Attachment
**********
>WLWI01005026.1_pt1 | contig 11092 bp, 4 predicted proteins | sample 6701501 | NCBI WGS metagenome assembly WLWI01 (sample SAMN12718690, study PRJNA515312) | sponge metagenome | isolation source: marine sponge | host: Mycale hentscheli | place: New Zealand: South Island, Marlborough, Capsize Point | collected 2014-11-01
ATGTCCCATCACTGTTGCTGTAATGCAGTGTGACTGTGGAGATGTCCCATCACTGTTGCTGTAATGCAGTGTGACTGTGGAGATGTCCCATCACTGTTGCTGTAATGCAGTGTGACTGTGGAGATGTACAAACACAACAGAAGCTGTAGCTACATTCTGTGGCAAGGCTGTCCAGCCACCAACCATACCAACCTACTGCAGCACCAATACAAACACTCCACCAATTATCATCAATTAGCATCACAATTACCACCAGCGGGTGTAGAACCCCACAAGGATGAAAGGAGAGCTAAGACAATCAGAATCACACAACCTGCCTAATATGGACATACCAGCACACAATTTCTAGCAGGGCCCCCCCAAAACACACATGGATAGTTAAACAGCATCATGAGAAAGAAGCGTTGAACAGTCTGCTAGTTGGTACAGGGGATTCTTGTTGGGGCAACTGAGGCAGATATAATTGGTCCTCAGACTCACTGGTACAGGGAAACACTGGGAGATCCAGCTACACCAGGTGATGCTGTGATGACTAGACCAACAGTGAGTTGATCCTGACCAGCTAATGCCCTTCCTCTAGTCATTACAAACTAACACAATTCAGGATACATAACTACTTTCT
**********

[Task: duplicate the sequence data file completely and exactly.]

>WLWI01005026.1_pt1 | contig 11092 bp, 4 predicted proteins | sample 6701501 | NCBI WGS metagenome assembly WLWI01 (sample SAMN12718690, study PRJNA515312) | sponge metagenome | isolation source: marine sponge | host: Mycale hentscheli | place: New Zealand: South Island, Marlborough, Capsize Point | collected 2014-11-01
ATGTCCCATCACTGTTGCTGTAATGCAGTGTGACTGTGGAGATGTCCCATCACTGTTGCTGTAATGCAGTGTGACTGTGGAGATGTCCCATCACTGTTGCTGTAATGCAGTGTGACTGTGGAGATGTACAAACACAACAGAAGCTGTAGCTACATTCTGTGGCAAGGCTGTCCAGCCACCAACCATACCAACCTACTGCAGCACCAATACAAACACTCCACCAATTATCATCAATTAGCATCACAATTACCACCAGCGGGTGTAGAACCCCACAAGGATGAAAGGAGAGCTAAGACAATCAGAATCACACAACCTGCCTAATATGGACATACCAGCACACAATTTCTAGCAGGGCCCCCCCAAAACACACATGGATAGTTAAACAGCATCATGAGAAAGAAGCGTTGAACAGTCTGCTAGTTGGTACAGGGGATTCTTGTTGGGGCAACTGAGGCAGATATAATTGGTCCTCAGACTCACTGGTACAGGGAAACACTGGGAGATCCAGCTACACCAGGTGATGCTGTGATGACTAGACCAACAGTGAGTTGATCCTGACCAGCTAATGCCCTTCCTCTAGTCATTACAAACTAACACAATTCAGGATACATAACTACTTTCT